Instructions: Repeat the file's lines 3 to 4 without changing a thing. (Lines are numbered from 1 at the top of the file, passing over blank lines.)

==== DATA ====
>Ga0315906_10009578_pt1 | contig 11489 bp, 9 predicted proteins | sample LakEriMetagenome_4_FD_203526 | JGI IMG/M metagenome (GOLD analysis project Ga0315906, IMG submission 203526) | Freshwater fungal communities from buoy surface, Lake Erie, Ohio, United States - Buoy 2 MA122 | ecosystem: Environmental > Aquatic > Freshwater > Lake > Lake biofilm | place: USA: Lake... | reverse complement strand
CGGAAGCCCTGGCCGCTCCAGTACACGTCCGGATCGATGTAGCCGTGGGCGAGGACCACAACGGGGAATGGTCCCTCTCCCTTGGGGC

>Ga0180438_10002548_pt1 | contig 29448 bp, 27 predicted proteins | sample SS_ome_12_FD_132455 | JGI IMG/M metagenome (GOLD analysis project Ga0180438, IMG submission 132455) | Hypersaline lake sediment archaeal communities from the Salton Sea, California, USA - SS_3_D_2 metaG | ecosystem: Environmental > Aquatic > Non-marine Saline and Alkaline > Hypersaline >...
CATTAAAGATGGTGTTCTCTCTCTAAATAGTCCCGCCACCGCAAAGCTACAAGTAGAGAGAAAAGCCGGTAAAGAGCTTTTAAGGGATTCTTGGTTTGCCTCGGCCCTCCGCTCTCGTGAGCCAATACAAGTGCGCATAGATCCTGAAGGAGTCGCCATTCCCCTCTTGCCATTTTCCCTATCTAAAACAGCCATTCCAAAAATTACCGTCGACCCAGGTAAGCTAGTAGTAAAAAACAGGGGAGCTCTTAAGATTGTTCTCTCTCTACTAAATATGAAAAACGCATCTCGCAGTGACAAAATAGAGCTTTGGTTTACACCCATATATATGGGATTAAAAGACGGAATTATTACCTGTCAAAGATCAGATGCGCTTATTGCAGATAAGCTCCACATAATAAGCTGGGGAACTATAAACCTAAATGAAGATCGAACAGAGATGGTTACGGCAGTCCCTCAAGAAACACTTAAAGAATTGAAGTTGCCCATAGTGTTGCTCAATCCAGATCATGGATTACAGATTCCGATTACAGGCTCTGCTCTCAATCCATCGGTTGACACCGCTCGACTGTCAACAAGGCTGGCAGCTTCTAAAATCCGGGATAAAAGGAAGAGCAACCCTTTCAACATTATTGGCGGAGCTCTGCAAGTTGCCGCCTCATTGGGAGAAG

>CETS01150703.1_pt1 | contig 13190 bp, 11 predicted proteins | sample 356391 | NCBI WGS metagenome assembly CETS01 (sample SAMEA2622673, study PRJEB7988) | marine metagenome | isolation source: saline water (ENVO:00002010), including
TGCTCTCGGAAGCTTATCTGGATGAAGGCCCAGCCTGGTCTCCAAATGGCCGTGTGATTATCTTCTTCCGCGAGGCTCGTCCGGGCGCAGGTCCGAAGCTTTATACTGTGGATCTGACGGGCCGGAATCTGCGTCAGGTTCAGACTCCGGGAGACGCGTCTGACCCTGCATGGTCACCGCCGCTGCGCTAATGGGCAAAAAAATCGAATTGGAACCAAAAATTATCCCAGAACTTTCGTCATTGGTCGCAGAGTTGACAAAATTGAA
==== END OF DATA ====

>Ga0180438_10002548_pt1 | contig 29448 bp, 27 predicted proteins | sample SS_ome_12_FD_132455 | JGI IMG/M metagenome (GOLD analysis project Ga0180438, IMG submission 132455) | Hypersaline lake sediment archaeal communities from the Salton Sea, California, USA - SS_3_D_2 metaG | ecosystem: Environmental > Aquatic > Non-marine Saline and Alkaline > Hypersaline >...
CATTAAAGATGGTGTTCTCTCTCTAAATAGTCCCGCCACCGCAAAGCTACAAGTAGAGAGAAAAGCCGGTAAAGAGCTTTTAAGGGATTCTTGGTTTGCCTCGGCCCTCCGCTCTCGTGAGCCAATACAAGTGCGCATAGATCCTGAAGGAGTCGCCATTCCCCTCTTGCCATTTTCCCTATCTAAAACAGCCATTCCAAAAATTACCGTCGACCCAGGTAAGCTAGTAGTAAAAAACAGGGGAGCTCTTAAGATTGTTCTCTCTCTACTAAATATGAAAAACGCATCTCGCAGTGACAAAATAGAGCTTTGGTTTACACCCATATATATGGGATTAAAAGACGGAATTATTACCTGTCAAAGATCAGATGCGCTTATTGCAGATAAGCTCCACATAATAAGCTGGGGAACTATAAACCTAAATGAAGATCGAACAGAGATGGTTACGGCAGTCCCTCAAGAAACACTTAAAGAATTGAAGTTGCCCATAGTGTTGCTCAATCCAGATCATGGATTACAGATTCCGATTACAGGCTCTGCTCTCAATCCATCGGTTGACACCGCTCGACTGTCAACAAGGCTGGCAGCTTCTAAAATCCGGGATAAAAGGAAGAGCAACCCTTTCAACATTATTGGCGGAGCTCTGCAAGTTGCCGCCTCATTGGGAGAAG